An IDEAS grant expands a novel training program for Tufts University School of Medicine faculty
Vision without action, Nelson Mandela observed, is just daydreaming. For a decade, the Innovations in Diversity Education Awards (IDEAS) program at Tufts University School of Medicine has kept the focus on action, by helping faculty turn new concepts for advancing diversity, health care equity, and cultural competency into successful initiatives that often inspire further innovation.
Case in point: the 2019 IDEAS grant awarded to Karen Freund to further the school’s anti-bias training. Freund, physician-in-chief at Tufts Medical Center (Tufts MC) and Sheldon M. Wolff Professor and chair of the Department of Medicine at the School of Medicine, focuses her research on improving care to under-resourced communities and understanding barriers facing groups traditionally underrepresented in medicine. After she brought novel anti-bias training to all divisions of the Tufts MC Department of Medicine, Freund envisioned extending that training to all School of Medicine and Tufts MC faculty. “The IDEAS grant provided a great opportunity for us to expand something unique and important to all departments,” Freund said.
The training, called Bias Reduction in Medicine (BRIM), developed and taught by the University of Wisconsin-Madison, is unique in that it was created by academic physicians for other physicians and applies decades of research on behavioral change strategies. The program trains facilitators who can then teach their peers, tailoring the program for different audiences. When leading training sessions, Robert Sege, a clinical professor of medicine and co-director of stakeholder and community engagement at Tufts Clinical and Translational Science Institute, often points to data showing clear bias in medical research.
For example, medical researchers from under-represented groups take years longer to secure career-building federal grants. When it comes to research areas, cystic fibrosis, which affects about 30,000 Americans, most of them white, receives $10,000 in funding per affected person, while sickle cell disease, which disproportionately affects Black people, receives about $943 for each of the 90,000 Americans who have it.
Such data is compelling, Sege said, as is the evidence that the program itself has been effective at other medical schools. “Doctors are scientists,” said Sege, “If you give them research to validate themselves, they will find it convincing.”
“This training encourages us to engage and be courageous. It really is a prototype of what we should be supporting at the medical school."
The anti-bias training urges medical educators to pay attention to the words they use in teaching, hiring and promotion, and patient care. Whether writing a job description, letter of reference to support a student’s residency application, or a vignette about a patient, “language matters,” said Damian Archer, assistant dean for multicultural affairs and clinical assistant professor in family medicine. For example, research shows that recruiting for a department “chairman” rather than a “chair” or “chairperson” reinforces the stereotype that a department chair is male and skews evaluation of candidates. “We are teaching our community to recognize this, call it what it is—bias—and interrupt it with effective techniques,” said Archer, who believes training has better equipped him to identify problems and made him more confident in addressing them. “This training encourages us to engage and be courageous. It really is a prototype of what we should be supporting at the medical school.”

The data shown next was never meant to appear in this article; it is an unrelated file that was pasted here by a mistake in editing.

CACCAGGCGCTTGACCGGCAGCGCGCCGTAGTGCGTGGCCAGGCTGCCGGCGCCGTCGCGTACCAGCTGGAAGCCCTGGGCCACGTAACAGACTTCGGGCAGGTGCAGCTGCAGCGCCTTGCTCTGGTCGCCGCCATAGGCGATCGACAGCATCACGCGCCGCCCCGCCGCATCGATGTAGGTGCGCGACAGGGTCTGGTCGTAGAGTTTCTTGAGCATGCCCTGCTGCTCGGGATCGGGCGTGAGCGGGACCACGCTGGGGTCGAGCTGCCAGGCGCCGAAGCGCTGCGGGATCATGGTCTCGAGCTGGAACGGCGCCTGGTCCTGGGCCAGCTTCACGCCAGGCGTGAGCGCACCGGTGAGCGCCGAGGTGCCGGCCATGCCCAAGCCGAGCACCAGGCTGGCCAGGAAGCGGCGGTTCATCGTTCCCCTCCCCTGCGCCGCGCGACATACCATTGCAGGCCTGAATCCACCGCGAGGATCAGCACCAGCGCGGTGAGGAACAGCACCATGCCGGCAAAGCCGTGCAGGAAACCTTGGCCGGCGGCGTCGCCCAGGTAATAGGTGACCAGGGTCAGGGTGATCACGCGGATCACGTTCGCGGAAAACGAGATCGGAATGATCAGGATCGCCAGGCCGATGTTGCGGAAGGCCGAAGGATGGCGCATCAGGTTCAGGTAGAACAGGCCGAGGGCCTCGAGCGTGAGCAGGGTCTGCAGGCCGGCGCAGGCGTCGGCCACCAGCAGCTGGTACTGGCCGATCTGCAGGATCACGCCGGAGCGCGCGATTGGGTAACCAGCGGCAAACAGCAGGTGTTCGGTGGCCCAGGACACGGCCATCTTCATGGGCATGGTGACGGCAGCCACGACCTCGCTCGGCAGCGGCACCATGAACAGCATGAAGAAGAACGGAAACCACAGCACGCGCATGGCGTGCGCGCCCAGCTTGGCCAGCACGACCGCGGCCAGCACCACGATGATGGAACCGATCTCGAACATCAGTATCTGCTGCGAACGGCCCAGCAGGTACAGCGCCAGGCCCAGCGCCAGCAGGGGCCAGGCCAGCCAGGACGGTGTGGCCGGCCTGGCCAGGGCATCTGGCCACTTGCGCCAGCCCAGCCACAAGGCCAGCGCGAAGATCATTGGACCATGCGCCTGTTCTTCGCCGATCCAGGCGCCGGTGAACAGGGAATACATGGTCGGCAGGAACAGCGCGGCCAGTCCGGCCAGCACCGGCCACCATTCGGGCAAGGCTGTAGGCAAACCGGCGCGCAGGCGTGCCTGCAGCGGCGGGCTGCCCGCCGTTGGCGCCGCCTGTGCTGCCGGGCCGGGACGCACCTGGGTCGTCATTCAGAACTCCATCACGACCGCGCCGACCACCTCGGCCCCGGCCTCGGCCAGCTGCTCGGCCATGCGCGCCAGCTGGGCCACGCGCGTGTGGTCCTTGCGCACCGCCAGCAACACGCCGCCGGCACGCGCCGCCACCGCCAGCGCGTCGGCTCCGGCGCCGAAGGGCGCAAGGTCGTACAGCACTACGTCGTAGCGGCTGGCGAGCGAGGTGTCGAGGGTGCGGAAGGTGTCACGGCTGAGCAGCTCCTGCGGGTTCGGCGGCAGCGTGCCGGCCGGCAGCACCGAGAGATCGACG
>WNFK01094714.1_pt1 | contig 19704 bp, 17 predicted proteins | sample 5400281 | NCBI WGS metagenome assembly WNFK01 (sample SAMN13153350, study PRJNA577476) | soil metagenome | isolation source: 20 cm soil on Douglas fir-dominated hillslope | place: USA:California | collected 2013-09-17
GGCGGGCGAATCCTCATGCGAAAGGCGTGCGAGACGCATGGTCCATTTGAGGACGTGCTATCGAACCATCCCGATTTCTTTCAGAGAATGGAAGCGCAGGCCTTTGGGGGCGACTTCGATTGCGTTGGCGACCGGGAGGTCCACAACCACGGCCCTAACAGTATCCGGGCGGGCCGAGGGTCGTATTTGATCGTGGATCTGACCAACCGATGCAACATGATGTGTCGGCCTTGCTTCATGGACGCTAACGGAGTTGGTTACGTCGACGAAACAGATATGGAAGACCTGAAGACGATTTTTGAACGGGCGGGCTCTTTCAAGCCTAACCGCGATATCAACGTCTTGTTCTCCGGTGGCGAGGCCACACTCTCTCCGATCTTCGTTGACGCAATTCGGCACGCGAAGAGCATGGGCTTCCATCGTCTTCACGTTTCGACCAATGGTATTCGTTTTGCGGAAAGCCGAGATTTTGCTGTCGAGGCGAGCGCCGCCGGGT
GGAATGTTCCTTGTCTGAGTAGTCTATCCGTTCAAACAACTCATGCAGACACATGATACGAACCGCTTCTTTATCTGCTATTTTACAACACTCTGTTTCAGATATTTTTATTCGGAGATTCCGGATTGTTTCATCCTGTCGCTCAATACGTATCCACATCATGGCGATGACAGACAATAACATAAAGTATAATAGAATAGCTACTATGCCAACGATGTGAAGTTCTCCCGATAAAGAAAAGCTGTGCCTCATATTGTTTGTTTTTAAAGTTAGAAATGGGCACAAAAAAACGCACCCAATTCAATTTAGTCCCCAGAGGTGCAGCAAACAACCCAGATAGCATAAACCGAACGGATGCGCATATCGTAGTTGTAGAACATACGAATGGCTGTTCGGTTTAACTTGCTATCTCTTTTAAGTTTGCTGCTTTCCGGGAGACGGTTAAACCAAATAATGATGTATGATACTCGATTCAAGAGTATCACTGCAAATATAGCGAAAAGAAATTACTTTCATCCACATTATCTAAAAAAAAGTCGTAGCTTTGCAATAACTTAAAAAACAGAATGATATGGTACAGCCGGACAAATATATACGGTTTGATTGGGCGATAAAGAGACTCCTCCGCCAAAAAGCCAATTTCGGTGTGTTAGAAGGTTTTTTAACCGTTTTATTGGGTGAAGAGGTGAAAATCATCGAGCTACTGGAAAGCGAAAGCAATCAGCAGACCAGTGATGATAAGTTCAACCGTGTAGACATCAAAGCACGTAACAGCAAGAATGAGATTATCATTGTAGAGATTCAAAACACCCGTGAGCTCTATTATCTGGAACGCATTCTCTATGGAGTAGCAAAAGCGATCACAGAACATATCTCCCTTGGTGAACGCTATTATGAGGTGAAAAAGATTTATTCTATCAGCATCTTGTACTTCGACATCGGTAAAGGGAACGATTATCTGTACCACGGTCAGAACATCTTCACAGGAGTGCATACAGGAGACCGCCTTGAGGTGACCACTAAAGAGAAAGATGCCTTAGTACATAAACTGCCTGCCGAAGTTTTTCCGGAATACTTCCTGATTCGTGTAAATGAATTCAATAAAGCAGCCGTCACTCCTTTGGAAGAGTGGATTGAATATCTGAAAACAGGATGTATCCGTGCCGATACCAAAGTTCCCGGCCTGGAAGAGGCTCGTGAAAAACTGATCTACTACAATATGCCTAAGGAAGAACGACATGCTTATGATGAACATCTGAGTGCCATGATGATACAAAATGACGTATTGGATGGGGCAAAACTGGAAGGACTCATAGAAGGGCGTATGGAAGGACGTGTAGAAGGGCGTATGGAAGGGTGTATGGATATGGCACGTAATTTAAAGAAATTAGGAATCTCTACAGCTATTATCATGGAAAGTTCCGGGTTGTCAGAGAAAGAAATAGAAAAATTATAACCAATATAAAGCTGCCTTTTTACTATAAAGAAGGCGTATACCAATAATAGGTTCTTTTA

The original program was designed for internal medicine, Archer said, but the School of Medicine innovated by expanding its reach. “We intentionally planned that people from other departments, such as pediatrics, family medicine, and anesthesiology, would also be trained as facilitators, so we were quickly able to deploy that training across Tufts and also sites where our faculty teach.”
The initial cadre of 14 facilitators represented 10 different departments and sites, and subsequent trainings have included the School of Medicine’s admissions committees as well as medical faculty. Pre- and post-training surveys show a substantial increase in knowledge of key anti-bias concepts and techniques. While Freund’s IDEAS grant has concluded, the school and Tufts MC continue to train additional facilitators, expand the work to affiliate organizations, and develop content to involve non-clinical team members.
The initiative has also inspired wider innovation. It reinforced the importance of offering more explicit anti-racism education within the medical school. Archer and Assistant Professor of Family Medicine Sarah Rosenberg-Scott are developing a proposal to further educate faculty about race and inequity in medicine. For example, built into the software of modern spirometers (devices that measure lung function and are used to diagnose and treat diseases such as asthma and COVID-19) is a formula that assumes lower lung capacity for Black patients; the formula is based on flawed data and racist assumptions that go back centuries. “We need to have deeper conversations about how to acknowledge such problems and prepare faculty to talk about them with students,” said Rosenberg-Scott.
Amy Lee, associate professor and vice chair for academic affairs in the Department of Family Medicine, believes that bias reduction training can set the stage for further change. “Karen Freund’s program has been a great first step,” she said. “Anti-bias training can help us think about things in new ways and consider more broadly about how bias might be affecting the educational environment. This can move the university much closer to its goal of becoming an anti-racist institution.”